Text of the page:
There is lots to fascinate about the Serapeum but probably most especially the twenty four enormous sarcophagi, measuring 4m long, 2.30m wide, 3.30m high and each weighing over 80 tons, made of granite:
It seems amazing that such a fascinating site as the Serapeum at Saqqara in Egypt presents itself in such a barren landscape, near to Djoser’s Step Pyramid, yet with such poor signage as to suggest meager interest and a sense of disregarded. Some how, all that is amazing about this construction is not only buried beneath ground, as it was when built, but the wonder and enormity of it also seems dismissed as though that too is to hidden from view. Any significant interest in the Serapeum is not very evident. The old wire fence that surrounds the site is ugly, though not overly visually obstructive, and there is a paucity of information present pertaining to the site in a dilapidated or poor condition. A surprise to see. I would have thought this to be among the most amazing features of ancient Egypt.
There is lots to fascinate about the Serapeum but probably most especially the twenty four enormous sarcophagi, measuring 4m long, 2.30m wide, 3.30m high and each weighing over 80 tons, made of granite. The Serapeum is an underground development comprising a complex network of narrow tunnels within which the large sarcophagi are located. It is baffling to think how these sarcophagi were ever moved and positioned within such a tightly confined space. Two of the sarcophagi have inscriptions, but these are poorly drawn as though addded later by someone very inexpert in the task, unlike to sarcophagi which are superbly made with great skill in stonework. The others are totally smooth in finish. All of them are carved from a single block of granite. The corners are perfect inside and out, and the sides are said to be exactly parallel. Apparently there are notches that allow the 4.30m wide lid to be rotated sideways on its central axis and to remain in position on the edge of the sarcophagus. This indicates that the sarcophagi were used open as often as closed.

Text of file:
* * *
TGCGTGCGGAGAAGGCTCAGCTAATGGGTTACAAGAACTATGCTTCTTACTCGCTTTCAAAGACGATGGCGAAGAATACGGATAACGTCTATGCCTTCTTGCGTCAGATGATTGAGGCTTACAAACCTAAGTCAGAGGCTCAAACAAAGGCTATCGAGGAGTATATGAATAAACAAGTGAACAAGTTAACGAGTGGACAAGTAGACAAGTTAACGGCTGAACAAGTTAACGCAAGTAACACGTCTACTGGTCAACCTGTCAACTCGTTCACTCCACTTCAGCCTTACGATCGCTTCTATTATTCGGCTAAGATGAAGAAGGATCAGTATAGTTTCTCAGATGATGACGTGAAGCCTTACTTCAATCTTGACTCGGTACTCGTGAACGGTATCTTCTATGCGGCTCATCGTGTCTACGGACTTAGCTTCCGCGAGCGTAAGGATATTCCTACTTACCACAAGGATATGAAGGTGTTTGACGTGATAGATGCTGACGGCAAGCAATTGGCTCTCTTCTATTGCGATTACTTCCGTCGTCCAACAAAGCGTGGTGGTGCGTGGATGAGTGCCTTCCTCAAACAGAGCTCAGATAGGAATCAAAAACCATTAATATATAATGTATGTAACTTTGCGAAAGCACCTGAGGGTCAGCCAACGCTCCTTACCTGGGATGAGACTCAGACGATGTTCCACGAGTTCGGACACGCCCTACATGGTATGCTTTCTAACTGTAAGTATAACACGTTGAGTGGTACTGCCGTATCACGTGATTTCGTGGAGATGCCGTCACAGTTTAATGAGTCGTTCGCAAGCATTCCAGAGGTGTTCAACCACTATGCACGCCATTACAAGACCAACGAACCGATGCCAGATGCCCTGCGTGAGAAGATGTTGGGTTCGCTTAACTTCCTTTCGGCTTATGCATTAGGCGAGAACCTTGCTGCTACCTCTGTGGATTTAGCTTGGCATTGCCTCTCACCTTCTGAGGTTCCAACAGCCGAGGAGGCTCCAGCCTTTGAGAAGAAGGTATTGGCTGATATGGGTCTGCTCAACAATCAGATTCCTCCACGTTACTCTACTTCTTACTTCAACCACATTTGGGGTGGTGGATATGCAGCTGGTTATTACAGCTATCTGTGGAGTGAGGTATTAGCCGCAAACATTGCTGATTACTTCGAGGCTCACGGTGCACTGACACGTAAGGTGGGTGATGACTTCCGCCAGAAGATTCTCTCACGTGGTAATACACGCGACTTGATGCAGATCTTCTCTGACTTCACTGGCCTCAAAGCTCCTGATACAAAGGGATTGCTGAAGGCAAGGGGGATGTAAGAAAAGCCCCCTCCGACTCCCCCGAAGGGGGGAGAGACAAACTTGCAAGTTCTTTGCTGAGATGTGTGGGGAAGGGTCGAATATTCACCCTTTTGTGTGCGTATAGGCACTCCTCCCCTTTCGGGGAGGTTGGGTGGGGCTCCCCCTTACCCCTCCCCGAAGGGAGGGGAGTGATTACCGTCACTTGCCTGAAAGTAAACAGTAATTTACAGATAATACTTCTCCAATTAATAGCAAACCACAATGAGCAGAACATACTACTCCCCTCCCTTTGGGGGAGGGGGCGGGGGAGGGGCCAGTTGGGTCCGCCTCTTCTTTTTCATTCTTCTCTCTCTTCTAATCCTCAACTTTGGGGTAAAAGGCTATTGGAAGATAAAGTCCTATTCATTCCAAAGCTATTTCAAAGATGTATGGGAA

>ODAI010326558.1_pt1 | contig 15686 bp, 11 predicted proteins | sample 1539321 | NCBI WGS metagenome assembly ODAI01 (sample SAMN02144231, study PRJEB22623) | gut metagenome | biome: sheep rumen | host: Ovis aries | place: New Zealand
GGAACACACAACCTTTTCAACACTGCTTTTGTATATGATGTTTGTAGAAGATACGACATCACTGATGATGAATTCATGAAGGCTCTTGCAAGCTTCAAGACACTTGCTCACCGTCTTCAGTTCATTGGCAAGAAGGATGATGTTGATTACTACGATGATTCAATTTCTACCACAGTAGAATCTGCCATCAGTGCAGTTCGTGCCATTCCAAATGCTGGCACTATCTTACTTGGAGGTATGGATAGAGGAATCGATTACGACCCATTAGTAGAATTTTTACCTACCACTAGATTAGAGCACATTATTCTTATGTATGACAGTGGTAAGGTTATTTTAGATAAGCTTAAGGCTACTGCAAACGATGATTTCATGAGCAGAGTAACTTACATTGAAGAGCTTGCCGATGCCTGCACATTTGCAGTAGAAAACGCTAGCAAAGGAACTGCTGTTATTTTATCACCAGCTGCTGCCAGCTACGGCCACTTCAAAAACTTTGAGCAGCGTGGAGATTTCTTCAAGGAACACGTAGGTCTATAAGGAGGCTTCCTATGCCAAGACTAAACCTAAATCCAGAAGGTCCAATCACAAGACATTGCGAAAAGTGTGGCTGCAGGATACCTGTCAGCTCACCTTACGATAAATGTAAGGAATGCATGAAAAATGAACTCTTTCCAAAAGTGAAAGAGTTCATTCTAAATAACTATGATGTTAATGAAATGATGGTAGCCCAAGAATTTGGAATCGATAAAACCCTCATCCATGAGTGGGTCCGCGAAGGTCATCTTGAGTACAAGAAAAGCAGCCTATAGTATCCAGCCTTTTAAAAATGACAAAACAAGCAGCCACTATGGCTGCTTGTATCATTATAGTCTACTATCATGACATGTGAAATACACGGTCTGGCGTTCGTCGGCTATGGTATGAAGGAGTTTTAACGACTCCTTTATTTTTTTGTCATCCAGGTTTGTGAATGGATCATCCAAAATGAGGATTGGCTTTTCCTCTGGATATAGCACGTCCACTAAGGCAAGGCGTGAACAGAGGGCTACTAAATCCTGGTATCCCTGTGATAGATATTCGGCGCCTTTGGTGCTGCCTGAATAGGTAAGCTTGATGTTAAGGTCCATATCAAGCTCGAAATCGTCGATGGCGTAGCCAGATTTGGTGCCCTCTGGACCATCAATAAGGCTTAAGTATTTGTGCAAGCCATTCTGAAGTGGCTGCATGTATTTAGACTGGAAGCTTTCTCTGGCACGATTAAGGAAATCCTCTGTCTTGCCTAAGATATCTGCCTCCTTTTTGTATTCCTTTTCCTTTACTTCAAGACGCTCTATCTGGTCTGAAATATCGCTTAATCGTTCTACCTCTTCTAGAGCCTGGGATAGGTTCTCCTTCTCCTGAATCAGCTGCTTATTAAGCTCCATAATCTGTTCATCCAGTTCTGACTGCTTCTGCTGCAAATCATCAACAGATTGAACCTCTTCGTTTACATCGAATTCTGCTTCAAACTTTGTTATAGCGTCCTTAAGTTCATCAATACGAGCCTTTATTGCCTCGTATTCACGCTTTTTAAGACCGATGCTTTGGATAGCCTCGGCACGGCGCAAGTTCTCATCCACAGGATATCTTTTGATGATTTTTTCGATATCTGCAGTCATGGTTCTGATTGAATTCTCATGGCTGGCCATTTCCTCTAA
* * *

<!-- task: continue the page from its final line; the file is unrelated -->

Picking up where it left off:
Much is said in support of the idea that these contained mummified bulls. Cult worship of the bull had gone back many years in Egypt, perhaps back to the pre-dynastic period of Naqada (4000-3000 BC). However, when discovered, there was no reported any remains of the mummified bulls.
Photo credit: pyramidtextsonline / Foter / CC BY Photo credit: pyramidtextsonline / Foter / CC BY Link: Ancient History The Serapeum, A fascinating place